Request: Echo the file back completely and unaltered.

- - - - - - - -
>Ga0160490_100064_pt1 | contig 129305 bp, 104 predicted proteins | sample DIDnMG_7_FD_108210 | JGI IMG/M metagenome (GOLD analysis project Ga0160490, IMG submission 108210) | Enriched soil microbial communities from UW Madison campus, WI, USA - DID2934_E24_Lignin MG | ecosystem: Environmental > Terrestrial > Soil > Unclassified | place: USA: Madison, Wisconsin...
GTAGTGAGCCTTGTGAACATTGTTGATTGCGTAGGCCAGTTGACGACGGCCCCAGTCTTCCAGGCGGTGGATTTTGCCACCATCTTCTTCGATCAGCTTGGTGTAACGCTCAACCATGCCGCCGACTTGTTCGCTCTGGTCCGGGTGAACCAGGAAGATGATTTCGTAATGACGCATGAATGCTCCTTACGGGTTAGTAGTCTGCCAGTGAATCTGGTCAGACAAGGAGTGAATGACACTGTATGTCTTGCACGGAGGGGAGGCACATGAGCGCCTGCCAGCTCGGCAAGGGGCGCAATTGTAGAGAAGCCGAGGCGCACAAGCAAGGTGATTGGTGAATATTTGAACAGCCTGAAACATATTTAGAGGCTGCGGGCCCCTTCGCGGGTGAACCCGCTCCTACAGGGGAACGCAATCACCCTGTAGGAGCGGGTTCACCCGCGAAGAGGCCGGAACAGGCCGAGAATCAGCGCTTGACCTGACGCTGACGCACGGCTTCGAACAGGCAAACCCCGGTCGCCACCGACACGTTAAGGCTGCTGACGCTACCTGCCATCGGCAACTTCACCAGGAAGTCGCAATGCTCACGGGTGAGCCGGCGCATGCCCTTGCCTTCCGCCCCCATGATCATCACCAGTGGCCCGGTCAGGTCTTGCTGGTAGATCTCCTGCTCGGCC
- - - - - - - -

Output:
>Ga0160490_100064_pt1 | contig 129305 bp, 104 predicted proteins | sample DIDnMG_7_FD_108210 | JGI IMG/M metagenome (GOLD analysis project Ga0160490, IMG submission 108210) | Enriched soil microbial communities from UW Madison campus, WI, USA - DID2934_E24_Lignin MG | ecosystem: Environmental > Terrestrial > Soil > Unclassified | place: USA: Madison, Wisconsin...
GTAGTGAGCCTTGTGAACATTGTTGATTGCGTAGGCCAGTTGACGACGGCCCCAGTCTTCCAGGCGGTGGATTTTGCCACCATCTTCTTCGATCAGCTTGGTGTAACGCTCAACCATGCCGCCGACTTGTTCGCTCTGGTCCGGGTGAACCAGGAAGATGATTTCGTAATGACGCATGAATGCTCCTTACGGGTTAGTAGTCTGCCAGTGAATCTGGTCAGACAAGGAGTGAATGACACTGTATGTCTTGCACGGAGGGGAGGCACATGAGCGCCTGCCAGCTCGGCAAGGGGCGCAATTGTAGAGAAGCCGAGGCGCACAAGCAAGGTGATTGGTGAATATTTGAACAGCCTGAAACATATTTAGAGGCTGCGGGCCCCTTCGCGGGTGAACCCGCTCCTACAGGGGAACGCAATCACCCTGTAGGAGCGGGTTCACCCGCGAAGAGGCCGGAACAGGCCGAGAATCAGCGCTTGACCTGACGCTGACGCACGGCTTCGAACAGGCAAACCCCGGTCGCCACCGACACGTTAAGGCTGCTGACGCTACCTGCCATCGGCAACTTCACCAGGAAGTCGCAATGCTCACGGGTGAGCCGGCGCATGCCCTTGCCTTCCGCCCCCATGATCATCACCAGTGGCCCGGTCAGGTCTTGCTGGTAGATCTCCTGCTCGGCC